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Accessibility in gaming report

Background

The benefits and motivations behind video gaming are well documented, and it’s long been a popular pastime for many. In recent years, the stereotypes of the typical gamer have been challenged, and it’s now more widely understood that the diversity of gamers is reflective of society at large.

There appears to be growing recognition across the gaming industry that accessibility is both important and necessary. However, there is currently very little published research that explores the experiences of disabled gamers specifically.

The data that exists in the public sphere is highly specific to different locations or condition types and the sample sizes aren’t big enough to extrapolate findings from. There is also very little research that directly compares the experiences of disabled and non-disabled gamers.

Scope set out to learn more about accessibility in gaming with the aims of understanding the barriers disabled gamers face as part of our mission to end disability inequality and champion the rights and needs of disabled people.

The purple pound

Disabled people form a large portion of the UK’s consumer base – there are 14.1 million disabled people in the UK, and 19% of working age adults are disabled. But their needs are often overlooked.

The Purple Pound is a proxy for the purchasing power of the disabled community. Scope’s estimate is that the Purple Pound is worth £274 billion following analysis of the ONS, Household Below Average Income Survey for 2017 to 2018. We believe that many businesses are missing out on custom from disabled people due to a lack of accessible products and services.

According to Accenture’s analysis of the Disability Equality Index (DEI), companies that prioritise digital inclusion are twice as likely to have higher shareholder returns, achieve 28% higher revenue, and see a 30% better performance in economic profit margins.

With this in mind, there is a clear case to embed accessibility into all products and services so everyone can enjoy the benefits of gaming.

About our research

The findings of this report are drawn from a survey conducted in December 2020 to a total of 1,326 people.

The survey questions were designed with a group of Scope employees who are regular gamers, in the form of focus groups. This ensured we covered the right topics, and the correct terminology was used regarding some of the more nuanced areas of gaming.

The survey was distributed through an external agency, Censuswide, in December 2020. There was a total of 1,326 respondents comprising of 812 disabled gamers and 514 non-disabled gamers. The criteria for participating in the survey was to play videogames at least once per month on any device, with a cap of 5% of respondents playing on mobile only.

The findings presented in this report refer to the responses of disabled respondents only, and where relevant these findings are compared to results from non-disabled respondents.

66% of gamers with an impairment or condition say they face barriers or issues related to gaming.

  • The biggest barrier to gaming is the affordability of suitable assistive or adapted technology.
  • The most used assistive technologies are sounds options or adjusting the sensitivity of controllers.
  • 50% of disabled gamers say that that information on the accessibility of a game has affected their decision to buy it.
  • 40% of disabled gamers have bought games they haven’t been able to play due to poor accessibility.
  • 40% of disabled gamers have experienced negative attitudes from other gamers relating to a disability, impairment or condition.

Interests and behaviours among disabled gamers

The findings from this survey indicate that disabled gamers are more engaged than non-disabled gamers across key platforms and touchpoints. They’re also more likely to view gaming as their primary hobby and spend more time gaming per session than non-disabled gamers.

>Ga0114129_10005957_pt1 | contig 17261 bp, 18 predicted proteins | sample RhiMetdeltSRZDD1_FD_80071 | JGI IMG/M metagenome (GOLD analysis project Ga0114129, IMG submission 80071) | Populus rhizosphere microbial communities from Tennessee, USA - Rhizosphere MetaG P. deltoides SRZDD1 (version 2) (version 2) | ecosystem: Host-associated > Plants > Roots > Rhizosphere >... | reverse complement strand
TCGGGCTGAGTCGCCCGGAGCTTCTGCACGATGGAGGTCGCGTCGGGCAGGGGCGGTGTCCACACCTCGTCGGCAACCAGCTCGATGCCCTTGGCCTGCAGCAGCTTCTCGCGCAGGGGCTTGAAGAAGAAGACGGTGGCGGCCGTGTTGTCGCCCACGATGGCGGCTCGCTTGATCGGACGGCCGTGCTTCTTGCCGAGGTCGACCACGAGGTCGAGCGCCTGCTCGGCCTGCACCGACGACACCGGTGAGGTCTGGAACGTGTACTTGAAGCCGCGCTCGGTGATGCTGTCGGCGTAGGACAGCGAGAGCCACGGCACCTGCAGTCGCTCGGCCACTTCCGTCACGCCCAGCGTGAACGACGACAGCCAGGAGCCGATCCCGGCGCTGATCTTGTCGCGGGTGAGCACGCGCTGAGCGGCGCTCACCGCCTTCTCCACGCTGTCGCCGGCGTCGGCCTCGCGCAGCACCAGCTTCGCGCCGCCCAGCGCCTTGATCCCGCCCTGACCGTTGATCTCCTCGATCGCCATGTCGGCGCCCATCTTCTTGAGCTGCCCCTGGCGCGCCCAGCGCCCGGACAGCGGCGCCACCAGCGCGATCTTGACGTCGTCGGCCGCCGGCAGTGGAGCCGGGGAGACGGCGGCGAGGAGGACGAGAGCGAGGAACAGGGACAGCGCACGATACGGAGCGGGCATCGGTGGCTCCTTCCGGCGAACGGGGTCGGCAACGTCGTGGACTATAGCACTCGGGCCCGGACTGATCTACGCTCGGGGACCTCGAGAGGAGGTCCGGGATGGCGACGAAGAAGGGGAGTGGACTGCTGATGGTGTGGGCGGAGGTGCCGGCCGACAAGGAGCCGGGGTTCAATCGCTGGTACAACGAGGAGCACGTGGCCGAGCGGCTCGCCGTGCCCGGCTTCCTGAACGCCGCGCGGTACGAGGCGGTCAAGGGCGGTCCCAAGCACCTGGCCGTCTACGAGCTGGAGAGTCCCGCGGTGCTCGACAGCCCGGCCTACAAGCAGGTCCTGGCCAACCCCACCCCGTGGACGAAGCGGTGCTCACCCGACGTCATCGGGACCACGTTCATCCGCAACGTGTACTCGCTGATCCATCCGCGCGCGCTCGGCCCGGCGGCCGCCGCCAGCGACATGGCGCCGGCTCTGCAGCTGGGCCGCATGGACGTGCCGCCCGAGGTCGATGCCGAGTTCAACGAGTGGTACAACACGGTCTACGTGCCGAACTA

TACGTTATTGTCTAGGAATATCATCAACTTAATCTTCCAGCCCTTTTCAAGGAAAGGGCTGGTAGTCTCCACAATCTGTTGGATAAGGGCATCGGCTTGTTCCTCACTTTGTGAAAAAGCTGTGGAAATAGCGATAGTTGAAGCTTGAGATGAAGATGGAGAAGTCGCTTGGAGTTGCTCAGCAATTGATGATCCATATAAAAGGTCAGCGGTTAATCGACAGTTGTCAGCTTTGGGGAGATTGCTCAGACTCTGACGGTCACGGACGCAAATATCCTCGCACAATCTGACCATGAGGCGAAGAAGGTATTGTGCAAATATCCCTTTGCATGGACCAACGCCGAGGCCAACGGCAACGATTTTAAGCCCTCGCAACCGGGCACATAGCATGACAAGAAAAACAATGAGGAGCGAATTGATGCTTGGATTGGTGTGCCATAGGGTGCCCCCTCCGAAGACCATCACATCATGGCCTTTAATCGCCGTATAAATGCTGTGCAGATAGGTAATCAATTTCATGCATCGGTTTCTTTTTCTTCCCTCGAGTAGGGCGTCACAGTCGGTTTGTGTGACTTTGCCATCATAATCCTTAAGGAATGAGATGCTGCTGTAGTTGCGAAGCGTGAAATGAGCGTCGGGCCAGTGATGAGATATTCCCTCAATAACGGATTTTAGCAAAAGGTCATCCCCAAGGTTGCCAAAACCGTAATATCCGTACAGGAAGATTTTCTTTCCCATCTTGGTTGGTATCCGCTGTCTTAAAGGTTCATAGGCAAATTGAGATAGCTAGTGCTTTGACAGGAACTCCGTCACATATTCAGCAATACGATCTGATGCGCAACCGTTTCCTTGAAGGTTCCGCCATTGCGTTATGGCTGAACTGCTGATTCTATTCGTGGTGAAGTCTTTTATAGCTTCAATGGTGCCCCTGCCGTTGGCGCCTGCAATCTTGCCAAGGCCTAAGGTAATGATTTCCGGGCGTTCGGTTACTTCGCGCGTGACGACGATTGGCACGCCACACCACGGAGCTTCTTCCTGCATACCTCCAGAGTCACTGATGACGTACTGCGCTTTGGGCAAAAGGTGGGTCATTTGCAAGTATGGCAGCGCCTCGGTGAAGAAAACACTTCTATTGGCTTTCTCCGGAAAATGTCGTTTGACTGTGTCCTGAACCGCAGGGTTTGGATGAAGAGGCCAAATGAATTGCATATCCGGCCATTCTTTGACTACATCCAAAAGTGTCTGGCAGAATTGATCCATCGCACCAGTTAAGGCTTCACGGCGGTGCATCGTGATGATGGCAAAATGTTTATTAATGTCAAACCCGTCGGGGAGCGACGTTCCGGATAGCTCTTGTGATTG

This makes disabled gamers a key consumer group, furthering the case for greater focus on specific needs and considerations regarding accessibility and inclusion.

Note Discord

Disabled gamers are more likely to use discord, with 54% of disabled gamers and 44% of non-disabled gamers stating they use Discord.

Add-ons and subscriptions

A graph showing that in the last 12 months 63 per cent of disabled gamers purchased in game add ons or subscriptions compared to just 50 per cent of non disabled gamers

Graph 1: In the last 12 months have you purchased any in-game add-ons or subscriptions?

Livestreaming and Esports

A graph showing that disabled gamers are more likely than non disabled gamers to watch gamers livestream, watch e sports and enter e sports tournaments.

Graph 2: In addition to playing video games, are you doing any of the following activities?

Barriers faced by disabled gamers

66% of gamers with an impairment or condition say they face barriers or issues related to gaming.

The most common barrier is the affordability of suitable assistive or adapted technology (30%). This is followed by the knowledge or time required to set up assistive or adapted tech (23%).

The limited choice or availability of suitable assistive or adapted tech (22%), inaccessible consoles (18%), and inaccessible games (17%) also posed barriers for significant proportions of disabled gamers.

A graph showing that majority of barriers relate to assistive technology, it's set up and availability.

Graph 3: What poses a barrier or issue to gaming for you?

It’s clear that the range of barriers is broad, and therefore there is a role for most organisations in the gaming industry to play in improving access for all.

Assistive technology

Looking at the assistive tech disabled gamers are using to overcome barriers, again we see a relationship between features built into games, hardware solutions, and software solutions. 70% of people are using accessibility features built into games, 57% are using hardware solutions and 51% are using software solutions, therefore it is likely there is crossover between these groups.

Accessibility features within games

A graph showing the percentage of disabled gamers who use assistive technology built in to games

Graph 4a: Which assistive or adaptive technology do you use for gaming?

Hardware solutions

A graph showing most disabled gamers need to adjust sensitivity of controllers and buttons when using hardware.

Graph 4b: Which assistive or adaptive technology do you use for gaming?

Software solutions

A graph showing that there is an even use of software solutions: 18 per cent visual keyboards, 17% screen magnifiers, 15 per cent speech recognition, 15 per cent eye tracking and 14 per cent screen readers.

Graph 4c: Which assistive or adaptive technology do you use for gaming?